Karlgeorg Hoefer (1914–2000) was a highly accomplished calligrapher, type designer, and educator in the lettering arts. His typefaces have been released by the notable German foundries Ludwig & Mayer, Klingspor, Stempel, and Linotype. In the summer of 2007, P22’s International House of Fonts introduces a historic Hoefer design not previously available in the digital era.
Hoefer spent much of his professional life in the typographically rich city of Offenbach, near Frankfurt. The city’s other typographic luminaries include Peter Behrens and Rudolf Koch. Much of Hoefer’s work can be found in the Klingspor Museum there. The type designs of Karlgeorg Hoefer range from his first type, Salto (1952), its 1950s flair derived from his broad-nibbed pen style of writing, to one of his last designs, Sho, which came forty years later. Sho is a script formed from bold brush strokes which, in isolation, almost defy the glyphs they are intended to define. Hoefer has also created blackletter and other script faces as well as the 1970s-era “FE-Schrift (short for fälschungserschwerende Schrift, or falsification-hindering script) conceived for German license plates. This design employs anti-counterfeiting techniques and, after years of development (and time spent lost in the archives of the transportation ministry), debuted in 2001 on the new German plates. Hoefer’s gift for type design is but one facet of his lettering artistry. His calligraphic style has influenced a number of contemporary lettering artists, including Richmond, Virginia’s Michael Clark. “Hoefer was, and remains, the king of brush lettering in Germany. Nobody even came close,” Clark says. One piece done by Hoefer, a journal cover for the Calligraphic Society of Los Angeles, featured a striking blackletter done with a pointed brush. His most famous blackletters are the typefaces Notre Dame and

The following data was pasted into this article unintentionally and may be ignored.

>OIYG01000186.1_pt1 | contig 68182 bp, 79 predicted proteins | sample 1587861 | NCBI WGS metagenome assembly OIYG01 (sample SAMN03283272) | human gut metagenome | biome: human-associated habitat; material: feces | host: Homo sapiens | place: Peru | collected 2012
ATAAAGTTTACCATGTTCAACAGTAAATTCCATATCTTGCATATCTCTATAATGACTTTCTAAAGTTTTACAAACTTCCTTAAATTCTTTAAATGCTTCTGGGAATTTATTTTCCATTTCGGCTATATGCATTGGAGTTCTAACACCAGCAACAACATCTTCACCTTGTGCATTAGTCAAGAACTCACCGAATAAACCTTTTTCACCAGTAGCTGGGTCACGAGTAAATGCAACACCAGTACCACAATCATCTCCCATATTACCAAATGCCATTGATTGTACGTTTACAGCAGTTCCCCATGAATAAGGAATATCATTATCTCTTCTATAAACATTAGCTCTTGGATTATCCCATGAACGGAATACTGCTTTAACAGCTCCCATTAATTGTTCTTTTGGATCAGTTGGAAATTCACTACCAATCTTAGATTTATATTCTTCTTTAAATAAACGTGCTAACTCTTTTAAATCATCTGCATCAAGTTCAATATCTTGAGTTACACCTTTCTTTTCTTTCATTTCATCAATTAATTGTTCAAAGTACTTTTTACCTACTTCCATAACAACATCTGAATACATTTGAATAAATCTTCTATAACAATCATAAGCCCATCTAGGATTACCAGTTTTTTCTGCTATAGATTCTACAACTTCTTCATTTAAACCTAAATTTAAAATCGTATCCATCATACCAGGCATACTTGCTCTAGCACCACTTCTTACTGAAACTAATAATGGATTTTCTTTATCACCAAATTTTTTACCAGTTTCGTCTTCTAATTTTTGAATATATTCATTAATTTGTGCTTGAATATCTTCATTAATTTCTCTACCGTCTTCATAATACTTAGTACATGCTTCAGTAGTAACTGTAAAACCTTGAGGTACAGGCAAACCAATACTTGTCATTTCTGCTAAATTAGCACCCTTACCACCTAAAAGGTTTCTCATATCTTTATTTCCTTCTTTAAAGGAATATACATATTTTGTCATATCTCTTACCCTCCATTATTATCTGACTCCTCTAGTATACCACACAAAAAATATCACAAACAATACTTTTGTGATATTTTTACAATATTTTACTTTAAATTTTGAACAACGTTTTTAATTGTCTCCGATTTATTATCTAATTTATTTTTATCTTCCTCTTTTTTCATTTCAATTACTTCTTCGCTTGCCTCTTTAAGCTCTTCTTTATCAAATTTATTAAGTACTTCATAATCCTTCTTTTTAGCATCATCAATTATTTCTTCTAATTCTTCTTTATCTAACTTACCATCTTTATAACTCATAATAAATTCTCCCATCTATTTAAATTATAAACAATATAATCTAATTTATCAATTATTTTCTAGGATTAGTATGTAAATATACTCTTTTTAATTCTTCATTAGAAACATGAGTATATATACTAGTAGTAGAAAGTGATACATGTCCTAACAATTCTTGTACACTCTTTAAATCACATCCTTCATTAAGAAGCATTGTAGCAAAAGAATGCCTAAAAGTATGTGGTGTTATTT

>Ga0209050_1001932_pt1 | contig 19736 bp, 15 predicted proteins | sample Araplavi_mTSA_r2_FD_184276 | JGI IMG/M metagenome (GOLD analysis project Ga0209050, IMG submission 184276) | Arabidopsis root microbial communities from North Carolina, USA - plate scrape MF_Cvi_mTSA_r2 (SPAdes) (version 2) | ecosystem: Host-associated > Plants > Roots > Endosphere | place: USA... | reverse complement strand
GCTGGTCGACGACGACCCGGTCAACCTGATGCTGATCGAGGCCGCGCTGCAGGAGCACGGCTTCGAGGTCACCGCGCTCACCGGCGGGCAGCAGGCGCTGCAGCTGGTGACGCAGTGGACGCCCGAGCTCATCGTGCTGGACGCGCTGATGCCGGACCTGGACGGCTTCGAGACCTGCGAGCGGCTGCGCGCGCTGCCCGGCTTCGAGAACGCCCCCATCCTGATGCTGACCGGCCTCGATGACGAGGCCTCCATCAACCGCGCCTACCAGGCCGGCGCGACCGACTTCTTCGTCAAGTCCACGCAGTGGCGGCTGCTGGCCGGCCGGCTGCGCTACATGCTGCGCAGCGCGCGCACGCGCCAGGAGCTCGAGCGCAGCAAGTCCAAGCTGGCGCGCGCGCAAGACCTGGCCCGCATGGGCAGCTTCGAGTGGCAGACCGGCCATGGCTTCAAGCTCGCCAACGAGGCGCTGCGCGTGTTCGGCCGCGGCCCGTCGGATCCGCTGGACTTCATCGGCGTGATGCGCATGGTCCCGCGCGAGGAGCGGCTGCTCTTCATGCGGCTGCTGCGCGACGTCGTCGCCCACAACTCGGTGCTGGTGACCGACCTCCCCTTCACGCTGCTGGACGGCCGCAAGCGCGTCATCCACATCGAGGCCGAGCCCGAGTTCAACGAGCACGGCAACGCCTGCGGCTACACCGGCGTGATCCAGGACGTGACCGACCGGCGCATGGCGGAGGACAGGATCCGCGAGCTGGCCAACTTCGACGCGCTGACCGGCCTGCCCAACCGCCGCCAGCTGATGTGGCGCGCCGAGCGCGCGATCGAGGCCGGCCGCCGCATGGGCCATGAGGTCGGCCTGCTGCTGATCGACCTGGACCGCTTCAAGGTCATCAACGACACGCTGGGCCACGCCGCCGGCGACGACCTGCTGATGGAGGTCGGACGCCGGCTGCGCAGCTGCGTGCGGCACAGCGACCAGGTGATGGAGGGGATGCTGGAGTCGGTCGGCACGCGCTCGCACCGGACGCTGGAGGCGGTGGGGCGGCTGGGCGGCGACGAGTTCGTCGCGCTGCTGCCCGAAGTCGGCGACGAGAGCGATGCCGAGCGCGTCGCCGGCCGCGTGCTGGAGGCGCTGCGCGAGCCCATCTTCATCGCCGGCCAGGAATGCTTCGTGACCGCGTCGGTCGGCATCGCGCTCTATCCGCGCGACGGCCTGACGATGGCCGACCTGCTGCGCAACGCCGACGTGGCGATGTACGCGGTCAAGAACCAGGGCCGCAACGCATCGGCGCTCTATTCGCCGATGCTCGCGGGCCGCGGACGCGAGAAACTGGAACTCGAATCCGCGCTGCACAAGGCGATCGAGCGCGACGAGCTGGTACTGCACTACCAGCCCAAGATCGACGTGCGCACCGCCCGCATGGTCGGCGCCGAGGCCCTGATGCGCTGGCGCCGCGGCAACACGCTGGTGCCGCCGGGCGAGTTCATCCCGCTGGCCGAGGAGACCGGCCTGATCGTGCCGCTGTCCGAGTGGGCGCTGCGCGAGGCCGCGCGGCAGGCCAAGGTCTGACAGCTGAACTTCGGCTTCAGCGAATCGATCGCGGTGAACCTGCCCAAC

In the early 1990s, lettering master Julian Waters taught with Hoefer at his open calligraphy workshop in Offenbach, Schreibwerkstatt Klingspor. Waters says that Hoefer’s typefaces carry his characteristic brush writing style. Several of Hoefer’s designs, including Salto and Big Band, have been digitized and issued by various foundries. One previously undigitized design, however, was Zebra.
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